As of 11 a.m. Wednesday, 1,666 people have voted that e cigarettes should not be banned on the Oklahoma State University campus. Sixty six, on the other hand, have supported the idea of the ban.

If this poll serves as any sort of indicator for how the community feels about the ban, we think the OSU/A&M Board of Regents should be willing to reconsider its stance.

The ban on e cigarettes on campus comes on the heels of Governor Mary Fallin s use of an executive order to bypass the legislative process and institute a ban on e cigs on state property.

Almost 1,200 American colleges have banned traditional cigarettes on campus, including OSU, according to the American Nonsmokers Rights Foundation. Of these, more than 800 have banned tobacco products entirely.

The two primary motivators for such bans are undoubtedly the danger posed to the public by secondhand smoke and the danger posed to the individual user by consumption of tobacco products. But in the case of e cigarettes, neither of these two criteria apply.

A recent Nicotine and Tobacco Research study determined that in the case of e cigarettes, bystanders were not exposed to any byproduct of the user other than nicotine, and even that exposure was 10 times less than traditional cigarettes. And while the jury is still out on the full range of health effects to the user, e cigarettes do not use tobacco.

Moreover, some users including a woman wishing to be identified only as Shannon, affiliated with OSU report that the use of e cigarettes has helped them overcome their tobacco addiction, thus living healthier lives with e cigarettes than they did before.

So why was banning e cigarettes so important that Fallin chose to issue an executive order banning their use on state land, and why did the OSU/A&M Board of Regents see banning e cigarettes as such a vital concern?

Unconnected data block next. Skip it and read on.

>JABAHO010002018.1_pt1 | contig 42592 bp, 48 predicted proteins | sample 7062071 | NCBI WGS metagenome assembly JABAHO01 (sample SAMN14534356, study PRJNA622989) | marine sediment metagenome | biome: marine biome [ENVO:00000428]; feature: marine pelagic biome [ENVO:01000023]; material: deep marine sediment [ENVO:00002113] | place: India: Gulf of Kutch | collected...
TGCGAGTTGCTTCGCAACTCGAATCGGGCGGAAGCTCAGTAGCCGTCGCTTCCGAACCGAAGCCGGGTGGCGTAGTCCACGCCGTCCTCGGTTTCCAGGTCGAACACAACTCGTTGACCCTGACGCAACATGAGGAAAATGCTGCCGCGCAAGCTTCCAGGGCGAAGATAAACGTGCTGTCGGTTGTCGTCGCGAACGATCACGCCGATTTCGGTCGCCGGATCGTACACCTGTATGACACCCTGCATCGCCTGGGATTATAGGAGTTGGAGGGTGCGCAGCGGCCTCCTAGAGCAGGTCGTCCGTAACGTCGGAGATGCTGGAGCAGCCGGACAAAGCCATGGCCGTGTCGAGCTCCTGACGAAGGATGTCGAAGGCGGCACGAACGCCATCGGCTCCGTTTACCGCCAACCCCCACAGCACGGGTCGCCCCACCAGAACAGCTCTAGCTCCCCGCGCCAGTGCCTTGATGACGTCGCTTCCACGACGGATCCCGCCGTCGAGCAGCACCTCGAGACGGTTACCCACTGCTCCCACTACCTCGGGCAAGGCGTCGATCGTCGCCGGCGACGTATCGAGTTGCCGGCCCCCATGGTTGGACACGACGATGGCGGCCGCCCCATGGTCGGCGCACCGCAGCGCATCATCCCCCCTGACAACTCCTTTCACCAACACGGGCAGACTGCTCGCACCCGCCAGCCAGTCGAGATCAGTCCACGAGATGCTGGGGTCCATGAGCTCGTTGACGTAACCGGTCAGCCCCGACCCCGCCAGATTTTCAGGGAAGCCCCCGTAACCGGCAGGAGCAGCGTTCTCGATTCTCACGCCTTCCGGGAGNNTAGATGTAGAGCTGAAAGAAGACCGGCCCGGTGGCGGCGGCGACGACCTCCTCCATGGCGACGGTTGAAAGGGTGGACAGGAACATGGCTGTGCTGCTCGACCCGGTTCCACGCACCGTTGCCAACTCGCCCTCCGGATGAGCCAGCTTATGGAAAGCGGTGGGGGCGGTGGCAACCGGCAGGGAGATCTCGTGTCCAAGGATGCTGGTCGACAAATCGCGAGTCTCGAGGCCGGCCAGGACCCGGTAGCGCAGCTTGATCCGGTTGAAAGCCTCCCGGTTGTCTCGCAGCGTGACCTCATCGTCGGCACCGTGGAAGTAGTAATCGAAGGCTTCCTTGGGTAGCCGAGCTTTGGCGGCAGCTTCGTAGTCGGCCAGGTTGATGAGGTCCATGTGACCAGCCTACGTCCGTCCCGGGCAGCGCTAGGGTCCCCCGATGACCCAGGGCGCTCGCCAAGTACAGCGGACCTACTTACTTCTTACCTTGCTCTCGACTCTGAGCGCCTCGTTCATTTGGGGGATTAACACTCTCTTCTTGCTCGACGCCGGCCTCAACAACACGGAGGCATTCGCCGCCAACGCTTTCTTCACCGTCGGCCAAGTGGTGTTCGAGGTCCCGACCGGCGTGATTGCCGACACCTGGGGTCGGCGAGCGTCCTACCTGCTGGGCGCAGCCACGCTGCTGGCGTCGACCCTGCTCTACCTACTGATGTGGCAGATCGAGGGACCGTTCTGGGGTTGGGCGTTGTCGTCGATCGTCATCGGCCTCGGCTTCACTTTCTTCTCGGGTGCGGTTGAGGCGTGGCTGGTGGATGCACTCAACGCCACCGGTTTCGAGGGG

In defense of the ban, Fallin argued, E cigarettes release vapor that contains chemicals that can impact employees and visitors to state property. Additionally, many electronic cigarettes look like traditional cigarettes and emit a vapor that looks like smoke. This creates confusion for employees and visitors, and presents enforcement challenges for state agencies.

Sean Gore, chairman of the Oklahoma Vapors Advocacy League, dismisses Fallin s claims, saying that no credible source has identified a danger to the public with the consumption of e cigarettes.

Many have taken special issue with the latter part of Fallin s argument, the claim that e cigarettes ought to be banned simply because they look like traditional cigarettes.

The whole situation seems to be a knee jerk reaction before adequately examining the facts and a prime example of government overreach. The Board of Regents ban on e cigarettes is likely of the same kind, a public relations move to paint OSU as a leader in public health.

The reality is that the long term effects of e cigarettes are still unknown, and the student opposition to the ban is nearly unanimous.


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